I have a tendency to get into some really random, amusing, unfortunate situations. Like last week when I took the Spider Monkey to the doctor. The Spider Monkey is my three-year-old male child who doesn't like to wear pants. We've come to a compromise over the past few months. He won't argue about wearing pants if I allow him to go without unders (except for at pre-school ... or church).
I did demand he put on unders for the doctor's office visit - because they tend to really pay attention to things there - like the way one parents.
HOW NOT TO PARENT IN FRONT OF PEOPLE WHO PAY ATTENTION:
Doctor: I want to take a look at his legs.
Me: Oh, good, I actually got him to put underwear on today. "We" usually like to go commando.
Me: I mean, not we ... collectively. Just. Him.
Given my tendency to do the wrong thing at the right moment, when the operators of the Kingsport Mets chose to hire me to serve as their General Manager way back in 1999, they really didn't know what they were getting themselves into.
I didn't either.
One of the very first things I wanted to do was get a new team mascot. The old team mascot was an eagle. Well, basically just an eagle head, most often sitting on the top of a really skinny teenage body wearing a Kingsport Mets uniform.
An eagle head. A really ugly, moderately terrifying, slitty eyed, odoriferous, moldy, fuzzless in patches, eagle head.
Look at this guy. Isn't he cute?
I thought so. And? He was on SALE.
So, he's a big green dragon/dinosaur. What does that have to do with minor league baseball in the Appalachian League, you ask? Nothing really, but neither did an eagle head. An old, moldy eagle head. So I got the fine people at Hardee's to sponsor him.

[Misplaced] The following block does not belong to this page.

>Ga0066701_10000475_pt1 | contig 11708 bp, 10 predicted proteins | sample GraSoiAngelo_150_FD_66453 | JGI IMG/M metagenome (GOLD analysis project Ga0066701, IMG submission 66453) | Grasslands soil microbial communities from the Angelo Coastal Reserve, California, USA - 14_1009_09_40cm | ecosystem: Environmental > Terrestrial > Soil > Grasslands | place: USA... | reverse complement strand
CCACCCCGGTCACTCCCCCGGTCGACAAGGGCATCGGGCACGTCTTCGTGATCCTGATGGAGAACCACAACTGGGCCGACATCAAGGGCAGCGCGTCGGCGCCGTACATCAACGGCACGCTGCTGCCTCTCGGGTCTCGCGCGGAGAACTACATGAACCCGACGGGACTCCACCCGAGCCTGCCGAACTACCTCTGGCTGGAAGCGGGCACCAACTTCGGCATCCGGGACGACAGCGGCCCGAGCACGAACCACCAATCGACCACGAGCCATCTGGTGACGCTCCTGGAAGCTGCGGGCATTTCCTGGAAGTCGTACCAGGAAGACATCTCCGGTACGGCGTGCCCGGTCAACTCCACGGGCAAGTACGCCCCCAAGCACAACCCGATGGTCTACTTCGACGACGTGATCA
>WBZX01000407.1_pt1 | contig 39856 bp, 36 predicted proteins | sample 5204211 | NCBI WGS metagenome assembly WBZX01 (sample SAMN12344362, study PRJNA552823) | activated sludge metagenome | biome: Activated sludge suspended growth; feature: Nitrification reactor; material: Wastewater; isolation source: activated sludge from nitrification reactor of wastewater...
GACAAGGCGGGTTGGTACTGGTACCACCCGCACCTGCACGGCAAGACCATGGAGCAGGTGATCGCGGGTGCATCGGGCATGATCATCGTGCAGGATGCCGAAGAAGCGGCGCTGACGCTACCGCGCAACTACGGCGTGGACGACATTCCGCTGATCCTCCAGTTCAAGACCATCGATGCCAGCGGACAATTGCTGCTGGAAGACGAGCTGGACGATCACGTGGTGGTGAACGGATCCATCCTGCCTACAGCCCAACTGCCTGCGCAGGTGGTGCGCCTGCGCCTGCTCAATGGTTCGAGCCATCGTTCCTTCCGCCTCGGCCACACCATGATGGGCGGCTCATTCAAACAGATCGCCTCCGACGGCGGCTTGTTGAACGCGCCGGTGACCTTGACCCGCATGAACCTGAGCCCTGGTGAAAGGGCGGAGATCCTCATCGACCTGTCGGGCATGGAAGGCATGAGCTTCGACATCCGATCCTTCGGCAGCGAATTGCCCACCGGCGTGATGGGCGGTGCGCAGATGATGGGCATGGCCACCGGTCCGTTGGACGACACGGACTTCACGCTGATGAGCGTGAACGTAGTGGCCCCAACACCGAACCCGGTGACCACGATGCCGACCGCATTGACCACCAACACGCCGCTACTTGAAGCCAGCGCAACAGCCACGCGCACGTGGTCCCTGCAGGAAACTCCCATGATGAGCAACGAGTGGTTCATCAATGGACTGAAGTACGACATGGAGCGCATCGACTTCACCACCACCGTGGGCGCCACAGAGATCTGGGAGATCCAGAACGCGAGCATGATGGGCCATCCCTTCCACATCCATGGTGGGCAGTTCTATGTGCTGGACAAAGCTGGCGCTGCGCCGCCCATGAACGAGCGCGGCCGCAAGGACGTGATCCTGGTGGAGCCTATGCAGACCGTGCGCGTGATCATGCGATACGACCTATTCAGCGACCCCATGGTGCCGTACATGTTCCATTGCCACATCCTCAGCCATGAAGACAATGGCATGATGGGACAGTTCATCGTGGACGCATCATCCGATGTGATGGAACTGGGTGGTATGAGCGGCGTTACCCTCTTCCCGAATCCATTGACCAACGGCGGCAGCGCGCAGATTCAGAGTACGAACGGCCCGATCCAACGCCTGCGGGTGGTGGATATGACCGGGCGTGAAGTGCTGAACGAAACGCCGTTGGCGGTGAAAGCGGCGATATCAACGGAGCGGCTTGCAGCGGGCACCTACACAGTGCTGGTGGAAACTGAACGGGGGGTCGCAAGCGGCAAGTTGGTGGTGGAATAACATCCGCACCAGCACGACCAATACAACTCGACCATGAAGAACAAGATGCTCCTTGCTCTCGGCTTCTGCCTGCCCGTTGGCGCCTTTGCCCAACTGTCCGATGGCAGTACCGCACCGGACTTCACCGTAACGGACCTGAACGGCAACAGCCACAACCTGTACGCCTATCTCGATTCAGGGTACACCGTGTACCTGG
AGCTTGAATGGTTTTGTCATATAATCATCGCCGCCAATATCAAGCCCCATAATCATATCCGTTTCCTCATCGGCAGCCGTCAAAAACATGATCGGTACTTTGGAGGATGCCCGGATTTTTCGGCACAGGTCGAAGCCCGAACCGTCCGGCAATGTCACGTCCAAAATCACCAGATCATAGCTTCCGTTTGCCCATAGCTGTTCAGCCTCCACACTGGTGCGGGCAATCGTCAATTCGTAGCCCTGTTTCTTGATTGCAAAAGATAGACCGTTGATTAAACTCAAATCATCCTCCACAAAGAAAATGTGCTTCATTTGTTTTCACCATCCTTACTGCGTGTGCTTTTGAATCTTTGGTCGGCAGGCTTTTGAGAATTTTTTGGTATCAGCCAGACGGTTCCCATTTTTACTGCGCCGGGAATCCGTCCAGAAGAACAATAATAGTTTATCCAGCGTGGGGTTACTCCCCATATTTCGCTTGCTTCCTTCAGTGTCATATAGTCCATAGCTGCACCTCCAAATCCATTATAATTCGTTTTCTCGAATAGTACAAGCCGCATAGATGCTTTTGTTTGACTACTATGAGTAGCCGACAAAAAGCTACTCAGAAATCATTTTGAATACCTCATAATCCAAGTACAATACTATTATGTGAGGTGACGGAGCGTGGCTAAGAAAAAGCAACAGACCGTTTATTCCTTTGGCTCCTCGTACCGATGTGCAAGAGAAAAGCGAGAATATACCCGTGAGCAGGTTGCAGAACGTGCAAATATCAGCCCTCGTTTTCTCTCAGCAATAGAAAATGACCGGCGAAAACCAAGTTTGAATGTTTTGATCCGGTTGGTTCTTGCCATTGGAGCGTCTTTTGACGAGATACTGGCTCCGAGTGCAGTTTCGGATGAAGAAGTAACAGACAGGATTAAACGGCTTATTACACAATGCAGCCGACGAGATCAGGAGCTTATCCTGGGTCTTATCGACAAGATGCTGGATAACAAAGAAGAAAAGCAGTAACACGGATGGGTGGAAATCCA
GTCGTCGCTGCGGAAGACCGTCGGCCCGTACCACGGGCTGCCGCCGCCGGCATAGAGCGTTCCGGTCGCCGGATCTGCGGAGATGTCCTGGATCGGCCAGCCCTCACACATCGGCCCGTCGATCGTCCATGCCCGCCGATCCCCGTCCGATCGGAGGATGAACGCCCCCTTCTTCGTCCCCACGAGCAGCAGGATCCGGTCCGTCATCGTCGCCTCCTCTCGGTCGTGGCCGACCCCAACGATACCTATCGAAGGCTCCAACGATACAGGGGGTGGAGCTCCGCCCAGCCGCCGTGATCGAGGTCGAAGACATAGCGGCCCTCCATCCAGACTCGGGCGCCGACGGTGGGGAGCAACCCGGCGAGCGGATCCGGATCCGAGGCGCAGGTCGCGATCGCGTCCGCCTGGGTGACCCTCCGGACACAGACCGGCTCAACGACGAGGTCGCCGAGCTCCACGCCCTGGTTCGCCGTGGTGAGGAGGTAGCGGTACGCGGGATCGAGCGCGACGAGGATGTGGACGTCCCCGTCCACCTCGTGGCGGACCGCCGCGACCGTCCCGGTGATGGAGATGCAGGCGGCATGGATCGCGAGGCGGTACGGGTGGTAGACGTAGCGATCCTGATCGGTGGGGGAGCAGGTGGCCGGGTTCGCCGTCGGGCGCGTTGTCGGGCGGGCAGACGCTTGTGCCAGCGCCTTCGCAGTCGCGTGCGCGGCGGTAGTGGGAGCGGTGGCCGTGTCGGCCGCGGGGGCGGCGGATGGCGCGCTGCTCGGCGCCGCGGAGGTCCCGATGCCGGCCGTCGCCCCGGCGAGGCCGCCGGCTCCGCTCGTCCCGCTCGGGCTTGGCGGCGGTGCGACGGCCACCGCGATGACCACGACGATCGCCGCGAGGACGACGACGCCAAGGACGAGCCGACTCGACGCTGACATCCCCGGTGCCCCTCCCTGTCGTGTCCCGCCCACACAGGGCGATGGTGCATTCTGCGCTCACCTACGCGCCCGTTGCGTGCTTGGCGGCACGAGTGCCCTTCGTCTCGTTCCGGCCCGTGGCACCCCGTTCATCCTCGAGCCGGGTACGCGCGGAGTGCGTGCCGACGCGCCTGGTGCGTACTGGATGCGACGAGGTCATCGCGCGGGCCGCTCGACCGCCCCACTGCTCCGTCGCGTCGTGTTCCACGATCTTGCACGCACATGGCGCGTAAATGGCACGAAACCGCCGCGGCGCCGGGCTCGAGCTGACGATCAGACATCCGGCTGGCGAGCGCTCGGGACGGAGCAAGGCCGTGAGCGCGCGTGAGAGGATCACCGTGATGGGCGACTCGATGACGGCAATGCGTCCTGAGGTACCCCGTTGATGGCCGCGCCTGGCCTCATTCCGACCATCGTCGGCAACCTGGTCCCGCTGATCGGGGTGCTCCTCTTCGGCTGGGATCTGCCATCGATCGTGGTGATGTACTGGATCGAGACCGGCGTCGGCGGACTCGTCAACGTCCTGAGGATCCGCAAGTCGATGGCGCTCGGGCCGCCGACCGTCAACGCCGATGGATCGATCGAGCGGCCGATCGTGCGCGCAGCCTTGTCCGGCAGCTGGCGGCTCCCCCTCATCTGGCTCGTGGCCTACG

Homer. Homer K. Mets.
I was so proud of Homer that when the opportunity came to introduce him at a press conference the city was holding one fine June morning, I jumped on it like David Wright on a pop up fly ball.
Look at Homer again. Homer would do well in, say, Antarctica, on a fine June morning, but without proper cooling (a vest with ice packs, appropriate hydration), not so well in the Appalachian mountains.
I was so excited that morning. I had on a lovely grey pantsuit, silver heels, a cute little lavender tank - I even had my briefcase. Homer and I stood together under a shade tree, waiting for our turn in the spotlight.
The kid that inhabited Homer that season* was a sweet little high-schooler by the name of Patrick**. Patrick was one of those nice kids who didn't say much. That made me nervous, and when I get nervous I talk. A lot.
I talked so much that morning I didn't quite catch that Patrick was actually trying to say something to me from inside his big furry costume.
But I figured it out real quick when he keeled over backwards and his head fell off and rolled across the green, green grass of Civic Park.
DURING the press conference.
I will say that I got a lot of offers for speaking engagements after that day. I don't know if it was because my reputation for fine entertainment spread across the land or if it was because of the cleavage shot all the town leaders got when I tried to drag Homer K. Mets to his feet while attempting to reattach his head, but I will say if you ever have need for a Moose Lodge luncheon speaker, I'm your girl.
*Patrick only worked for me for one summer. I don't blame him. My dear sweet friend Carrie Cornett Carpenter took over after that, and she might talk more than I do, so she never had any problems with unconsciousness. And, if you're ever in need of someone to dance on top of a dugout in a ginormous dragon/dino suit, I highly recommend her.
**Patrick, if you read this, I owe you a beer. Or seven.